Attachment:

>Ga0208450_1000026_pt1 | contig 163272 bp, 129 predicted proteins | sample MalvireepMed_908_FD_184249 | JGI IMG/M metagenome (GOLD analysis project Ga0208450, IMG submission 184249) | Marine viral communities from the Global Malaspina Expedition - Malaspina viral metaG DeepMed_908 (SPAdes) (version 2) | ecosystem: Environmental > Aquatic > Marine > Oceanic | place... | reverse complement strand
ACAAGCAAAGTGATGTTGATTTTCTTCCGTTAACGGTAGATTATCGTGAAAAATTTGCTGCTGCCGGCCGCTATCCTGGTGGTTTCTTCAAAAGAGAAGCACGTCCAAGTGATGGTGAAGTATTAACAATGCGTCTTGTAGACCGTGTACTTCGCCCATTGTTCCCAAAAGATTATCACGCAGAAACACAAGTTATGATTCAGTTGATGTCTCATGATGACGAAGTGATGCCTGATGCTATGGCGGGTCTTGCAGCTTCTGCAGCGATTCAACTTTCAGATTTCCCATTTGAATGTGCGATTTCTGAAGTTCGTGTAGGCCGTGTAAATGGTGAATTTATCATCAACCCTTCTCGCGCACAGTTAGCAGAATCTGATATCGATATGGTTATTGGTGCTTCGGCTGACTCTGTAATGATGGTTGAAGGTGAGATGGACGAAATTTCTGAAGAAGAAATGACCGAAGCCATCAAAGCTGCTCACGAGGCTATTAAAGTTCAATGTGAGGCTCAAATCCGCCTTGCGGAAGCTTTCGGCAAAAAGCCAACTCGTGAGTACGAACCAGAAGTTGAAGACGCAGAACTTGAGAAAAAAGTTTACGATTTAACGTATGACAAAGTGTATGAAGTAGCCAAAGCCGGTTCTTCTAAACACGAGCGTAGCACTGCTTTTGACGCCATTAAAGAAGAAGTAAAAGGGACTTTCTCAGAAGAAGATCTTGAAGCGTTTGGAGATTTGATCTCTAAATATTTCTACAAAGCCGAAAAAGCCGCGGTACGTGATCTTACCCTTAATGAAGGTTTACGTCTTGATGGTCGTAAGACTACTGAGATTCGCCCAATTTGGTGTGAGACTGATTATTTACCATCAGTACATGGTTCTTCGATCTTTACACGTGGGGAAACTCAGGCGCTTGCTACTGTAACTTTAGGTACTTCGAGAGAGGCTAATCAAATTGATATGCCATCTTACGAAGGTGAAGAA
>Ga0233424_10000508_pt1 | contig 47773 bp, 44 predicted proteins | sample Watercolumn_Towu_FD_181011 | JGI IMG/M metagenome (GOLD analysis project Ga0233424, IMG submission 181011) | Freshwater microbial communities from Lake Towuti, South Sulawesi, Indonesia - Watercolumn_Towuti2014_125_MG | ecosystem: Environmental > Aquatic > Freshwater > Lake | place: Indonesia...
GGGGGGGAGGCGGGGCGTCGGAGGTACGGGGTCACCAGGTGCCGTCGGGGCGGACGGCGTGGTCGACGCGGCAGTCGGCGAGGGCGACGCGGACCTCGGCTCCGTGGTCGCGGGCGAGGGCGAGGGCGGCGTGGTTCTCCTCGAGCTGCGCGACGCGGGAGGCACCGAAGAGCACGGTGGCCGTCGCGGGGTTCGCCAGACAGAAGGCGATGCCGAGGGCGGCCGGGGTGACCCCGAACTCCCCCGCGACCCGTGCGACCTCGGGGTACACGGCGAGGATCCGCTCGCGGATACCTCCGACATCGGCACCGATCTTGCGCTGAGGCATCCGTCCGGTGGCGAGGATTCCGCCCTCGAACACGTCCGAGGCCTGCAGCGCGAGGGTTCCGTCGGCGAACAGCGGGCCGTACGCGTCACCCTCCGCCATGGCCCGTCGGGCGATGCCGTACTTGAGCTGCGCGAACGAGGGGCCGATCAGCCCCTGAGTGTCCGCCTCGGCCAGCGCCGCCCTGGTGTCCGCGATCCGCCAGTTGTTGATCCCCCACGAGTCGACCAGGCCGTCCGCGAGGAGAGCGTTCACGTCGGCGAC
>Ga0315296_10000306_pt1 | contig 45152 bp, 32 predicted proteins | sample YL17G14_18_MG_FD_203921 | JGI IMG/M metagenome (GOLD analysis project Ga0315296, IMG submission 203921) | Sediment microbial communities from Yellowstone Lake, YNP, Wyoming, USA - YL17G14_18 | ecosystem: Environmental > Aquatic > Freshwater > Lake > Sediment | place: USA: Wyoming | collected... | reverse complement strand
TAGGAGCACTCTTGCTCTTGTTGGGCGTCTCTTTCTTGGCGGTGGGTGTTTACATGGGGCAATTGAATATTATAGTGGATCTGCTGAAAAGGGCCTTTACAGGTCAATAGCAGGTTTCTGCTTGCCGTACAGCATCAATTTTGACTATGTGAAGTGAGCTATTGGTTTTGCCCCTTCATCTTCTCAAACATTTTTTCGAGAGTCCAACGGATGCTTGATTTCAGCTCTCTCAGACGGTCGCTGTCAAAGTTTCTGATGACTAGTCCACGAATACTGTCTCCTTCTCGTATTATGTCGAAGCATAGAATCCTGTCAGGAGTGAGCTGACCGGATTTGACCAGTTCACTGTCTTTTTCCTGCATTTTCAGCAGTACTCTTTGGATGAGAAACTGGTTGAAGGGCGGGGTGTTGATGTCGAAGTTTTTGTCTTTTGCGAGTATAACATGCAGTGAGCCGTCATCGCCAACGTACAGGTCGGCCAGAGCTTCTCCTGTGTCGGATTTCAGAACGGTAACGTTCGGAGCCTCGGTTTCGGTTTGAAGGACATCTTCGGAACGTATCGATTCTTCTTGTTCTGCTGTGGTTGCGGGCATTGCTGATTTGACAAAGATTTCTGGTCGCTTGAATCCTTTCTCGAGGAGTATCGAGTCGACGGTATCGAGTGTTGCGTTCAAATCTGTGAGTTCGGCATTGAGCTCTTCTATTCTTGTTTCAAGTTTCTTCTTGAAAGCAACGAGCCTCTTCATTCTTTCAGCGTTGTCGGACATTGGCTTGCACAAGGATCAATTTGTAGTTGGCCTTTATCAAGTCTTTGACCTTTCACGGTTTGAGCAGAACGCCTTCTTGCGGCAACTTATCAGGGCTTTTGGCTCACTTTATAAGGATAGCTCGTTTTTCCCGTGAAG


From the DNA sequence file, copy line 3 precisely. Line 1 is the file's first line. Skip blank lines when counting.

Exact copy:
>Ga0233424_10000508_pt1 | contig 47773 bp, 44 predicted proteins | sample Watercolumn_Towu_FD_181011 | JGI IMG/M metagenome (GOLD analysis project Ga0233424, IMG submission 181011) | Freshwater microbial communities from Lake Towuti, South Sulawesi, Indonesia - Watercolumn_Towuti2014_125_MG | ecosystem: Environmental > Aquatic > Freshwater > Lake | place: Indonesia...